Organizations learn only through individuals who learn. Individual learning does not guarantee organizational learning. But without it no organizational learning occurs.
Peter Senge, The Fifth Discipline
It’s no secret that many of today’s history museums are struggling. The heyday of the Bicentennial is long gone, and with it the idea of packing the kids in the car and spending an afternoon at a historic site. Surveys and focus groups indicate that today’s families can’t see the relevance, not to mention the perennial comments about how historic houses don’t change. In a nutshell, they ask: If I visited in 4th grade do I really need to go back? (For a chorus of voices on this subject, join Frank Vagnone’s Anarchist Guide to Historic House Museums discussion group on LinkedIn.)
Many of the leaders we interviewed for Leadership Matters struggle with these questions. They talk about the difficulties history museums have establishing value in their communities. As a group, we found that they see history less as someplace sacred and more as a dot on a continuum that connects to other dots. Witness interviewee Dina Bailey’s Invisible: Slavery Today, an exhibit on human trafficking at the Freedom Center. As David Young, director of Cliveden in Philadelphia said, “We know now that museums are more than just venues for intelligent learning, but places for emotional and even spiritual learning. We need to meet visitors there. People need to see museums as places where community needs are met.”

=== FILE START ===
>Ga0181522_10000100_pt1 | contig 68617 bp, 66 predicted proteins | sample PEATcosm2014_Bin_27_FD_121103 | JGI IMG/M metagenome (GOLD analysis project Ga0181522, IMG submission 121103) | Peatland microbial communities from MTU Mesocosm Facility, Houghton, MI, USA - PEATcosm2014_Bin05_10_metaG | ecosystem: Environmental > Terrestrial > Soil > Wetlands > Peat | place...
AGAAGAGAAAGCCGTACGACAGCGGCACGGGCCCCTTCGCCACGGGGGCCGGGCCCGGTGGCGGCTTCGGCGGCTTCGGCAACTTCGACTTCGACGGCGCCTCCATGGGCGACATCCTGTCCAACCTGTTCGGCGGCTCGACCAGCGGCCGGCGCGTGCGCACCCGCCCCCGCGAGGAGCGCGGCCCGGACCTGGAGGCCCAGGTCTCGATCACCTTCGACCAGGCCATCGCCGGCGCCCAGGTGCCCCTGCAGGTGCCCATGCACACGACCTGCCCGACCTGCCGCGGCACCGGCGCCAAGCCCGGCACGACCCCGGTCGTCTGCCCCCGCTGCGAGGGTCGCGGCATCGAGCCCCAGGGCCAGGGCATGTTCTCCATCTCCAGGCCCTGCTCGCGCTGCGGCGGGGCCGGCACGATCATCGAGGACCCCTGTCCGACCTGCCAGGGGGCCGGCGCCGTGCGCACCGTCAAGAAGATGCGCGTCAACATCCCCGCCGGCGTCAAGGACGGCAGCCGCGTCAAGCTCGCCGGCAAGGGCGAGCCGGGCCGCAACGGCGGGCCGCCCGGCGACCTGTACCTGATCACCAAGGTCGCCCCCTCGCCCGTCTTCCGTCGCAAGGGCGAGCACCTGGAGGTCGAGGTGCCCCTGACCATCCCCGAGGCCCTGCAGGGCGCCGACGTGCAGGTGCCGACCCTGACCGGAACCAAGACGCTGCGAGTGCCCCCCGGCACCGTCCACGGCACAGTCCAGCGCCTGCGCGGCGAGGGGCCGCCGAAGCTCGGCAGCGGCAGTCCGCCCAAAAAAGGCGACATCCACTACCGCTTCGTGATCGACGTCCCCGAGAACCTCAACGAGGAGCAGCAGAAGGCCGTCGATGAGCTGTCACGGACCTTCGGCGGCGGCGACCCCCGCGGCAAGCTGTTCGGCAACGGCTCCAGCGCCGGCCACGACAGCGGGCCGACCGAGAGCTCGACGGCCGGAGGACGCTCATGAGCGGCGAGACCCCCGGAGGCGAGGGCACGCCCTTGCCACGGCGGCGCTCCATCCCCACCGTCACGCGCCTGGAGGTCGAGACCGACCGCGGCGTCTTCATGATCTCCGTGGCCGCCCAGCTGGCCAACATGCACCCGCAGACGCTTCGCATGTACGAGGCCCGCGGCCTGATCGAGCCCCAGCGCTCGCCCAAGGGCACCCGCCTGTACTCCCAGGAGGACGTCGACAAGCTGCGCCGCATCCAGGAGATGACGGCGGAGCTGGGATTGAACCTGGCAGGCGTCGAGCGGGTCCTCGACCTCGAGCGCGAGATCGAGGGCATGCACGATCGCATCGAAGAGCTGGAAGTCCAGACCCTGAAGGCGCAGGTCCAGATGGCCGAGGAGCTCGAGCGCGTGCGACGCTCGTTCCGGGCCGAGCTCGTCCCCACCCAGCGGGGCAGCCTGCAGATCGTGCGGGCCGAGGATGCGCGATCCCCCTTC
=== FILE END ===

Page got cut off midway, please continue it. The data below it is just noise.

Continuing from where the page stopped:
What does this have to do with leadership? Once again, we discovered that our group of 36 leaders are readers and thinkers. They are self-aware, authentic, courageous and visionary. They ask hard questions. And they read. A lot. Here are some of the writers, books, magazines and websites mentioned in their interviews: Amanda Sinclair’s Leadership for the Disillusioned; Good to Great; Purpose Driven Life; Institutional Trauma; books by Chimamanda Ngozi Adichie; David McCullough; New York Review of Books; books by Dalai Lama and Barack Obama; Anarchist’s Guide to Historic House Museums; Donald T. Phillip’s Lincoln on Leadership; Michael Watkin’s The First 90 Days; and Nina Simon’s The Participatory Museum.
And that list is the tip of the iceberg. In committing to leadership personally, this group of 36 individuals know that institutions can’t lose when staff is active and intentional about their work. We know that individuals influence and shape organizations, and vice versa. Leaders who model courageous and visionary behavior lead organizational change. And history and cultural heritage museums with that kind of leadership are transformed. So read. Read widely. Connect the dots. Pull your museum’s collection, kicking and screaming, into the present.
And while you’re at it, let us know what you’re reading.